As far as the claim that this activity creates liquidity in the market, Byrne added: "That's not liquidity; it's volume: the idea of having a system where you can have one share of stock appear in multiple places at once, and that people can daisy-chain, so it can be at countless places at once."
The t0 system has come up with an elegant solution in the form of a shorting token which addresses opacity in the market. Byrne explained that the beneficial owners give t0 an attestation as to their inventory that is segregated and at the end of the day this is tokenised. The tokens represent the right to borrow and short sell a share. A reverse auction is run overnight and at eight the next morning the winners get their tokens.
"This is actually better than a locate," noted Byrne. "If you have a locate on stock you can short sell, but if you short cover, theoretically you are supposed to go back and get another locate. For the high frequency guys that doesn't work; it introduces latency as they have to keep going back and get another locate. This, however, is a pre-bar; you can short cover all day long.
"It solves a problem for the beneficial owners who are getting the real price, the real negative rebate for that inventory they have; the short seller isn't paying some price negotiated with his prime broker, but a real price made on a public exchange.
"And the regulator has a much easier job because instead of applying this vague language about 'did the short seller have reasonable good faith and all that nonsense' it comes down to an easy question of did you have a token or didn't you have a token. The folks in the middle might not be too happy because that's their big spread," he told Tabb Group in an interview.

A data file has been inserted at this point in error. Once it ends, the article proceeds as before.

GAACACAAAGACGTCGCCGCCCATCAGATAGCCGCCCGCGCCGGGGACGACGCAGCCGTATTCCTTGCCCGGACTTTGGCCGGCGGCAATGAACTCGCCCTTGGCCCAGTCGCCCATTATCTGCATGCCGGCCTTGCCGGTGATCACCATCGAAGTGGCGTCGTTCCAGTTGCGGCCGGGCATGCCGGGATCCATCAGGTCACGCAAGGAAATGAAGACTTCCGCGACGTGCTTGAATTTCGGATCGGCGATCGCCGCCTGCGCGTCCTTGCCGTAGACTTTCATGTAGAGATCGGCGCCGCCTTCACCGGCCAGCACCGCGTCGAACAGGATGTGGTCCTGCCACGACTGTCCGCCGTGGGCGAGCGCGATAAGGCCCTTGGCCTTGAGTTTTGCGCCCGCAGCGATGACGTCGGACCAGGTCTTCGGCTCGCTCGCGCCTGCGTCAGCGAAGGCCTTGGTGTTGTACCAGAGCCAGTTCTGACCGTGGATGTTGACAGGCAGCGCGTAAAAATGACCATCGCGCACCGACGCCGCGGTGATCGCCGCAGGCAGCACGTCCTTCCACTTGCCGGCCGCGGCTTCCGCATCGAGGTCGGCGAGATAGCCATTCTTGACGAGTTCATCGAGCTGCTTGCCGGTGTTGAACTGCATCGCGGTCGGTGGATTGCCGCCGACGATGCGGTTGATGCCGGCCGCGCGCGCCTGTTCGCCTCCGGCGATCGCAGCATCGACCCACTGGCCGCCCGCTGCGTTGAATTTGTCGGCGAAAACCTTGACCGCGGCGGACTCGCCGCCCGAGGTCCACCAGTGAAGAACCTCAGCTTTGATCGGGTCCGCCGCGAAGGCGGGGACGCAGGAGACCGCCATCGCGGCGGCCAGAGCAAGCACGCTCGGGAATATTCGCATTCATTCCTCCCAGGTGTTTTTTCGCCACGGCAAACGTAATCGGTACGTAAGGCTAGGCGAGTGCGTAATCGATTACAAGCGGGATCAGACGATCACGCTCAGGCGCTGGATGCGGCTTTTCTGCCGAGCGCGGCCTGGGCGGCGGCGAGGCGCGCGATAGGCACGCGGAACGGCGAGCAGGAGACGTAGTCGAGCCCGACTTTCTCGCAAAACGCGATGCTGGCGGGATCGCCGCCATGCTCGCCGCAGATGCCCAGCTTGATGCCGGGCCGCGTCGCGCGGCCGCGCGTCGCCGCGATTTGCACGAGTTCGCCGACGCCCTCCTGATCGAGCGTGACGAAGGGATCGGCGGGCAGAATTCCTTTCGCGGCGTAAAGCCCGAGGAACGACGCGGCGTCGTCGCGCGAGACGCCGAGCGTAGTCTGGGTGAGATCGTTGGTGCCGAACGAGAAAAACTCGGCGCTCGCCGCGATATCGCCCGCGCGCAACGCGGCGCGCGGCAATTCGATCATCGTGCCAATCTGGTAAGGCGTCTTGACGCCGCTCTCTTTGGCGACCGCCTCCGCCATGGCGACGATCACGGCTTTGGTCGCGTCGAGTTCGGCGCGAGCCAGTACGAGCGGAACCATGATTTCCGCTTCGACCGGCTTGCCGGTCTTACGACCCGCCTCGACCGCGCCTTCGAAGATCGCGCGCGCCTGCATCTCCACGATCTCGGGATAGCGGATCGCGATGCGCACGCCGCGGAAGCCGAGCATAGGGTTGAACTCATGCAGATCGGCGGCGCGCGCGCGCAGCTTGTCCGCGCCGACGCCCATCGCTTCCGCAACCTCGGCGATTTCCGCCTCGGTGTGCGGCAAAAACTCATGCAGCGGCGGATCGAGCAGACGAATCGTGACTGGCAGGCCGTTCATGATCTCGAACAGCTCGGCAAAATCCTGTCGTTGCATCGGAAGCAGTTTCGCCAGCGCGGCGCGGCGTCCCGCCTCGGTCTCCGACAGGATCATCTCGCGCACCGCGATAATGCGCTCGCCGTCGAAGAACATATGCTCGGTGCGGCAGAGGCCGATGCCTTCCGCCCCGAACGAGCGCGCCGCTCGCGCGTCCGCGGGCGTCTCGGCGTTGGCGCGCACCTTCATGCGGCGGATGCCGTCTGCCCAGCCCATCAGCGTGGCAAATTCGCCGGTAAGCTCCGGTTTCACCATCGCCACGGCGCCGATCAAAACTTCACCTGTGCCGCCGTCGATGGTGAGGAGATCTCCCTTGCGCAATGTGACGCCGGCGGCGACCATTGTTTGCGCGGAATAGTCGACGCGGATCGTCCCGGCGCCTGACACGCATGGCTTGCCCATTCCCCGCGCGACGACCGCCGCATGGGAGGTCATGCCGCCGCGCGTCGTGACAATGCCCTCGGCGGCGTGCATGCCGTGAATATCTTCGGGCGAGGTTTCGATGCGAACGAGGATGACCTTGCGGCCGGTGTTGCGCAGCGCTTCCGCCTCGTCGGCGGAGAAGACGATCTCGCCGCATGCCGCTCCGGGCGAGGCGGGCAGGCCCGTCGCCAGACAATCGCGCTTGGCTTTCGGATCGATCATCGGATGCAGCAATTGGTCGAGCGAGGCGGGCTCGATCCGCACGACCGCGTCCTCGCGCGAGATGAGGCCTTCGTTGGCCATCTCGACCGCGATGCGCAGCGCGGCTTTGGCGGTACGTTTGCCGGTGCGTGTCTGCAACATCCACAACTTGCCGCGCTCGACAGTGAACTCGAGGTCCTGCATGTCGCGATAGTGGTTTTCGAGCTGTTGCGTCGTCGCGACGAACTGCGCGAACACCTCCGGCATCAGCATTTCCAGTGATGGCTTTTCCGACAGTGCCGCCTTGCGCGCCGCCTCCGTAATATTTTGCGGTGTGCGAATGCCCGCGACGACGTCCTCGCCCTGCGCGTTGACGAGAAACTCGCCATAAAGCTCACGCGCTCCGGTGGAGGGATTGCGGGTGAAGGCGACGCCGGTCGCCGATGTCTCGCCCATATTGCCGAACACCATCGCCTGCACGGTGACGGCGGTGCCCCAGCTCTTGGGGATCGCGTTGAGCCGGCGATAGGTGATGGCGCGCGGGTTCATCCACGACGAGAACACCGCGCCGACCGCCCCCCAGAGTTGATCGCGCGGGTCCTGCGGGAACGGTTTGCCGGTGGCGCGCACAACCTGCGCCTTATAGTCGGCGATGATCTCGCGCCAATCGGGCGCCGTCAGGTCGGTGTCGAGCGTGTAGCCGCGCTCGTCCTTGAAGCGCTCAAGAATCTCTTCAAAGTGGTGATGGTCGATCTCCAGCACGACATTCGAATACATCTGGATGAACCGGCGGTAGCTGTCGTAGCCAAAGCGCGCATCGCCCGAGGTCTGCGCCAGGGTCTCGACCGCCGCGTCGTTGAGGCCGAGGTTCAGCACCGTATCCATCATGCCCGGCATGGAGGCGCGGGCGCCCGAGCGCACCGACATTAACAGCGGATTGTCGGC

Byrne recently received SEC approval to issue the first cryptosecurities. He said a rights offering has been announced but no date has yet been set. "What I can say is we didn't spend those months and that million or two million dollars to get that through the SEC to just let it gather dust on the shelf."
In a letter to shareholders, Byrne recommended the company's general counsel Mitch Edwards, who previously worked at BitTorrent and thoroughly understands the t0 technology, stand in as CEO in the meantime.
We would like to take this opportunity to wish Patrick a speedy recovery.